By some estimates, nasal polyps affect almost 4% of individuals living in the United States. That’s mostly 14 million people.
For many, nasal polyps aren’t really a big deal. They don’t have many symptoms and remain small and out of the way. For other individuals, nasal polyps can cause a myriad of issues ranging from a mundane runny nose to acute and long-term sleeping difficulty.
So how will you identify when it’s time to deal with your nasal polyps? And when that does takes place, what should be done?
What Are Nasal Polyps?
Tiny growths on the inside of your nose, nasal polyps are noncancerous, soft bumps that form along the lining of your sinuses and nasal passages. Inflammation, typically due to a sinus infection, is most often the cause of these growths. But it’s not uncommon for these growths to form by themselves and become permanent.
When they’re small in number and size, nasal polyps can be simple enough to ignore, a nuisance at the most. But a variety of issues can develop when polyps increase and grow too large. Some of the most common symptoms of nasal polyps include:
- Pain in the upper teeth
- Snoring, sometimes producing sleep apnea
- Runny nose or lasting (and constant) stuffiness
- Regular nose bleeds
- Weak sense of smell and taste
- A feeling of pressure inside of your nose, forehead, or face
- Postnasal drip
Many people will find help for their nasal polyps when they become a substantial disturbance to their quality of life.
How to Treat Nasal Polyps
When people think of treatment for nasal polyps, they typically first imagine surgery. But surgery, while reliable, is not usually the first approach in treating nasal polyps. These solutions will usually come first:
Corticosteroids: Whether they’re injected, breathed in through the nose, or taken in pill form, corticosteroids are among the most prevalent treatments to try to diminish the size of nasal polyps. The concept behind these solutions is to try to reduce any swelling that might be making the polyps bigger than they should be.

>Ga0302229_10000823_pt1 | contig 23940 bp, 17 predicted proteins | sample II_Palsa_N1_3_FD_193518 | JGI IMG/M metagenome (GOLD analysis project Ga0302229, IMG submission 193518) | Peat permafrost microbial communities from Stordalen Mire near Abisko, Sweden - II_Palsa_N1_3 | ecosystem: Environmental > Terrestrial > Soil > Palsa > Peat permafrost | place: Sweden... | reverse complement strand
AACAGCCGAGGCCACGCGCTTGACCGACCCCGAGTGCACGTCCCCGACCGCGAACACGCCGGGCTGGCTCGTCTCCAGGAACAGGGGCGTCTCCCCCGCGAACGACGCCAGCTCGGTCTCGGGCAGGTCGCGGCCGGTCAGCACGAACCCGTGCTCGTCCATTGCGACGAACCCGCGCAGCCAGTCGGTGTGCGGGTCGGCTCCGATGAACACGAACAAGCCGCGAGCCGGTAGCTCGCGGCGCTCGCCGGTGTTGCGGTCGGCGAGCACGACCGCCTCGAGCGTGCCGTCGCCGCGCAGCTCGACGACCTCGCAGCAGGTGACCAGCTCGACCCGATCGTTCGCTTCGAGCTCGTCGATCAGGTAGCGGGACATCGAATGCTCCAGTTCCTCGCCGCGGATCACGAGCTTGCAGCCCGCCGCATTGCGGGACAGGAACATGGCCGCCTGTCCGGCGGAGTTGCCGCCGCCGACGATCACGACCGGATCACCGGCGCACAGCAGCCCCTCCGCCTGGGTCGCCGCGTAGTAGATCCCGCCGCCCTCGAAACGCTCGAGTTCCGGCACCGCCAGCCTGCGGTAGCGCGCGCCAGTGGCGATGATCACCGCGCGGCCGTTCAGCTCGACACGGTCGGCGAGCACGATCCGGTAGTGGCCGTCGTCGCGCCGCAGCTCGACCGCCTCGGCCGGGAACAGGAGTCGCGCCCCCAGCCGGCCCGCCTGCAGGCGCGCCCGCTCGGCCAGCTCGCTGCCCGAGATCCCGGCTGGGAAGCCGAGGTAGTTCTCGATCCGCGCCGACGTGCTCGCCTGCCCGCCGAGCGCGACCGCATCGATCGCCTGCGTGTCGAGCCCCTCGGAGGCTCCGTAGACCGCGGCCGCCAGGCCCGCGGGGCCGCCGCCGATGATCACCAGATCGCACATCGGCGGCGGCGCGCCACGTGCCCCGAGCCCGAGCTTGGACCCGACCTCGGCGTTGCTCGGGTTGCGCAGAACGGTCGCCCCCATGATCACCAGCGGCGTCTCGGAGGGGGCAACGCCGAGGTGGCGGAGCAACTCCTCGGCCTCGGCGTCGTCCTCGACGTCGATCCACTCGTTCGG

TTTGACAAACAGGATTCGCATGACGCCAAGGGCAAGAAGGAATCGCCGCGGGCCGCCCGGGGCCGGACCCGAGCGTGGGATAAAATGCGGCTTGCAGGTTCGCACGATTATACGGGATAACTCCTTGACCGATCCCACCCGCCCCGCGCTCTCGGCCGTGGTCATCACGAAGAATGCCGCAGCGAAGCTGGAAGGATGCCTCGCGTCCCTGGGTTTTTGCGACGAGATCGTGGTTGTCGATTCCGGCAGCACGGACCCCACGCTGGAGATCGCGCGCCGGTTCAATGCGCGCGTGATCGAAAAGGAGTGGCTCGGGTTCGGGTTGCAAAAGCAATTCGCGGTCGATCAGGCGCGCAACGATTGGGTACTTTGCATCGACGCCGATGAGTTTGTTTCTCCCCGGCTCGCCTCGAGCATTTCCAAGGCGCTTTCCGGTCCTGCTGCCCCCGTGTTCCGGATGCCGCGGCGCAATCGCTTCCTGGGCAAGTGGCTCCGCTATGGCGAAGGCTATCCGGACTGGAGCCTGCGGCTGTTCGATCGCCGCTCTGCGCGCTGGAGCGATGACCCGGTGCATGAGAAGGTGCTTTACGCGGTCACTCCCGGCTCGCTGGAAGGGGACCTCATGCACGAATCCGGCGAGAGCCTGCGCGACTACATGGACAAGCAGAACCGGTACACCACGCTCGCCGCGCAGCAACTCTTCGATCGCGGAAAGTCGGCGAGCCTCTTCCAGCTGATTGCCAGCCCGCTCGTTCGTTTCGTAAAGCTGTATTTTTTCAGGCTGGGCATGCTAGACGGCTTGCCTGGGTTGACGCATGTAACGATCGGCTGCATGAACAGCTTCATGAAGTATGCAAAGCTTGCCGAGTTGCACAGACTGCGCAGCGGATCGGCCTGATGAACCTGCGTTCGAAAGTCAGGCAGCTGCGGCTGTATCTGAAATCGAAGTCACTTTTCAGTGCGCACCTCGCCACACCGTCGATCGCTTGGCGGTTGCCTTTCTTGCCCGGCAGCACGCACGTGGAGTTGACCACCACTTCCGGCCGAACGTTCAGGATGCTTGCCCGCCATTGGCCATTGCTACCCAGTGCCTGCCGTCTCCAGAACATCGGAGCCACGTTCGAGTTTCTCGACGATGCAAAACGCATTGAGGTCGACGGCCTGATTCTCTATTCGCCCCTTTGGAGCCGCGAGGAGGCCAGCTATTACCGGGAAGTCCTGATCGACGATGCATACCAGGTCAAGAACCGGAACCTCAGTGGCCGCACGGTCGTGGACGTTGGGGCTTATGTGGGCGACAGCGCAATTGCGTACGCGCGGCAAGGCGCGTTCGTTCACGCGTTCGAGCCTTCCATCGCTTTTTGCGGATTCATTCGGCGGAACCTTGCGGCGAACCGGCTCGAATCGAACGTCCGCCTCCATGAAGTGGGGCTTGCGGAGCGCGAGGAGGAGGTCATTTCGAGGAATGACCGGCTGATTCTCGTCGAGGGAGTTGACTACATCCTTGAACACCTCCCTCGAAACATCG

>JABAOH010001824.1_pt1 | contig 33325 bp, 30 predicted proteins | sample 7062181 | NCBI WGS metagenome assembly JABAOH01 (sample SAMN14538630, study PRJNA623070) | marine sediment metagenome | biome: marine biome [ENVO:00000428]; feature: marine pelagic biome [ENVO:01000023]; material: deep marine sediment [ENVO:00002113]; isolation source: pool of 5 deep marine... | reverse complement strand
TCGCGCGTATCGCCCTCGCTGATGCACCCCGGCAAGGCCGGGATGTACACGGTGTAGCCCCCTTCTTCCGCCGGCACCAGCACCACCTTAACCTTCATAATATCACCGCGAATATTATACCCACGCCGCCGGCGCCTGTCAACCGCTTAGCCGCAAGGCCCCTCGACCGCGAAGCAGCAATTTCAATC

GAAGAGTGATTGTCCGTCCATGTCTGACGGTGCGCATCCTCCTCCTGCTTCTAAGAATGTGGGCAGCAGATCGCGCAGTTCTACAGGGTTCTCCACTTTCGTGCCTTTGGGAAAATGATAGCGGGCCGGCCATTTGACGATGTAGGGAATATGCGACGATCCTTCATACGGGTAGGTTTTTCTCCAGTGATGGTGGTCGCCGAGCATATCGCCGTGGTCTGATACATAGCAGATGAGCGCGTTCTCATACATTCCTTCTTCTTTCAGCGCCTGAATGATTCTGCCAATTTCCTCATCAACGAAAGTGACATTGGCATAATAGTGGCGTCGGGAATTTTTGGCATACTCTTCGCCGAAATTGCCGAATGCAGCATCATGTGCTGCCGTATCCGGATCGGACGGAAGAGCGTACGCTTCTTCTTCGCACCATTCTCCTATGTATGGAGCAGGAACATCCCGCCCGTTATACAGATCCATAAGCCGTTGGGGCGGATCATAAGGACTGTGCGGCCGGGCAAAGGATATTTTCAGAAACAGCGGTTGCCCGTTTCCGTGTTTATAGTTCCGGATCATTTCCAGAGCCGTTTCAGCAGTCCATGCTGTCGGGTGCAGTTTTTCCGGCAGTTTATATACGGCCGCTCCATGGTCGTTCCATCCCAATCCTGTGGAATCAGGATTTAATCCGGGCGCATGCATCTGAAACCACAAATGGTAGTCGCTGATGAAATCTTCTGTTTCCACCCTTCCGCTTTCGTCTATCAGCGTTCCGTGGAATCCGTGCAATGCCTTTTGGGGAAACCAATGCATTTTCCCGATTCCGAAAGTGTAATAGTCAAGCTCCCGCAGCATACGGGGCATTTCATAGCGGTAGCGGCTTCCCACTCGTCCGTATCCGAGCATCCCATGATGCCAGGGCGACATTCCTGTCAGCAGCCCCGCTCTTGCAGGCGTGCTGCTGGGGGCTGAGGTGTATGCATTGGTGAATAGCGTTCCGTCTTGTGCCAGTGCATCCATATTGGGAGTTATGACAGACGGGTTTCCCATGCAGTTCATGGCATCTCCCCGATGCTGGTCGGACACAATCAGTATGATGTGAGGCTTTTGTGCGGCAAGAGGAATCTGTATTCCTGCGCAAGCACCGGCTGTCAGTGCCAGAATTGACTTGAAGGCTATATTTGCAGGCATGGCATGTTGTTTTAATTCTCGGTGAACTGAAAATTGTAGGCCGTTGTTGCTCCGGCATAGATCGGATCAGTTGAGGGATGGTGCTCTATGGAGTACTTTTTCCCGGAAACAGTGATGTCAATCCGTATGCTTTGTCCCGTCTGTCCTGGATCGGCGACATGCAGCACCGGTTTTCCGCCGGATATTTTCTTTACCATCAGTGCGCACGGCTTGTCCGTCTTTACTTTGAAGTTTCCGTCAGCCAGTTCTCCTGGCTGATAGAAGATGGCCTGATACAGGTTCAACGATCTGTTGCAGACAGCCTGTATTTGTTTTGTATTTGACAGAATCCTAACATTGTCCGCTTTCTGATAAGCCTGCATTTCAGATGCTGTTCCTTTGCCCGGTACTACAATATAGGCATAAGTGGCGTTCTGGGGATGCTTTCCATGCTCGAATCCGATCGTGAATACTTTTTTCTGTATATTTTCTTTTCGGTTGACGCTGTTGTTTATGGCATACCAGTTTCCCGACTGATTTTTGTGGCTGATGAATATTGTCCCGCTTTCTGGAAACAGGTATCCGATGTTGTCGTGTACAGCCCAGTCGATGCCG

Other medications: If your doctor feels that your nasal polyps may be due to an underlying affliction, such as a sinus infection, you could be given other medications. The most common treatment for sinus infections is prescription antibiotics. If your sinus infection goes away, but your polyps remain, additional treatments might be necessary.
Nasal Polyps Surgery
In recent times, surgery for nasal polyps has acquired somewhat of a distressing reputation. “Nasal Packing” is a type of surgery that was practiced years ago where gauze was packed into the areas that the polyps were removed from and was known to be very Painful.
Today, however, this kind of painful procedure is an antiquated approach replaced by innovative bandaging materials, cutting edge technology, and minimally invasive surgery. Nasal polyps are generally extracted as an outpatient procedure and patients return home shortly after.
After your surgery, you will want to rest for a couple of weeks. The exact duration of your recovery period will vary depending on the precise nature of your procedure.
You Don’t Have to Deal With Nasal Polyps That Become an Issue
Nasal polyps aren’t always a problem. Sometimes, they begin small and only flare up when you have a sinus infection or cold. But when nasal polyps do become a problem, they can cause a great deal of physical distress. You can take action to solve the disorder and that’s significant to keep in mind.
Treatment possibilities are available for individuals who want to eradicate or decrease their nasal polyps. The advantages of your treatment will include deeper sleep, freer breathing, and potentially fewer nosebleeds and headaches.
Put another way, you’ll be able to concentrate on enjoying life again, without sniffling your way through it.